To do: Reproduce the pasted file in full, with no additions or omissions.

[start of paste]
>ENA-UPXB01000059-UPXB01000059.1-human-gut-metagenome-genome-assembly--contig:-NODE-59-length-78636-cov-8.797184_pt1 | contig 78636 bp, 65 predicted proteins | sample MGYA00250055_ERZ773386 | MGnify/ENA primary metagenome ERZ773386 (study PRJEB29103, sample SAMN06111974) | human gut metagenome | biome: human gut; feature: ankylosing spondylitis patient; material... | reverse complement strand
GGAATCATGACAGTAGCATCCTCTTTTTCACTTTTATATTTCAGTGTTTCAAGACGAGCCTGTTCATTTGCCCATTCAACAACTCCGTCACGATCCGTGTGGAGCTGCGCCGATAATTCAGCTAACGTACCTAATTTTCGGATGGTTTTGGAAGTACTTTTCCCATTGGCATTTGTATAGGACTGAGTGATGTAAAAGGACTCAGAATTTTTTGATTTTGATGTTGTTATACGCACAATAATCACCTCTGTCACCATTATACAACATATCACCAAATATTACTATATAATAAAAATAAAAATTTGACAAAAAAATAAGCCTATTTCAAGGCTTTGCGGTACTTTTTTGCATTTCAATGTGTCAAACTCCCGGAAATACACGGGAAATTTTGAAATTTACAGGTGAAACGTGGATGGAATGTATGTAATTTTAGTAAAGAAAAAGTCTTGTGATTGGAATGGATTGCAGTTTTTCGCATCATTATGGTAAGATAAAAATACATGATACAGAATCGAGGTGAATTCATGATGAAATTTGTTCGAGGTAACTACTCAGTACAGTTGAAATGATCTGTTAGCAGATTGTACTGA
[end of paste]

>ENA-UPXB01000059-UPXB01000059.1-human-gut-metagenome-genome-assembly--contig:-NODE-59-length-78636-cov-8.797184_pt1 | contig 78636 bp, 65 predicted proteins | sample MGYA00250055_ERZ773386 | MGnify/ENA primary metagenome ERZ773386 (study PRJEB29103, sample SAMN06111974) | human gut metagenome | biome: human gut; feature: ankylosing spondylitis patient; material... | reverse complement strand
GGAATCATGACAGTAGCATCCTCTTTTTCACTTTTATATTTCAGTGTTTCAAGACGAGCCTGTTCATTTGCCCATTCAACAACTCCGTCACGATCCGTGTGGAGCTGCGCCGATAATTCAGCTAACGTACCTAATTTTCGGATGGTTTTGGAAGTACTTTTCCCATTGGCATTTGTATAGGACTGAGTGATGTAAAAGGACTCAGAATTTTTTGATTTTGATGTTGTTATACGCACAATAATCACCTCTGTCACCATTATACAACATATCACCAAATATTACTATATAATAAAAATAAAAATTTGACAAAAAAATAAGCCTATTTCAAGGCTTTGCGGTACTTTTTTGCATTTCAATGTGTCAAACTCCCGGAAATACACGGGAAATTTTGAAATTTACAGGTGAAACGTGGATGGAATGTATGTAATTTTAGTAAAGAAAAAGTCTTGTGATTGGAATGGATTGCAGTTTTTCGCATCATTATGGTAAGATAAAAATACATGATACAGAATCGAGGTGAATTCATGATGAAATTTGTTCGAGGTAACTACTCAGTACAGTTGAAATGATCTGTTAGCAGATTGTACTGA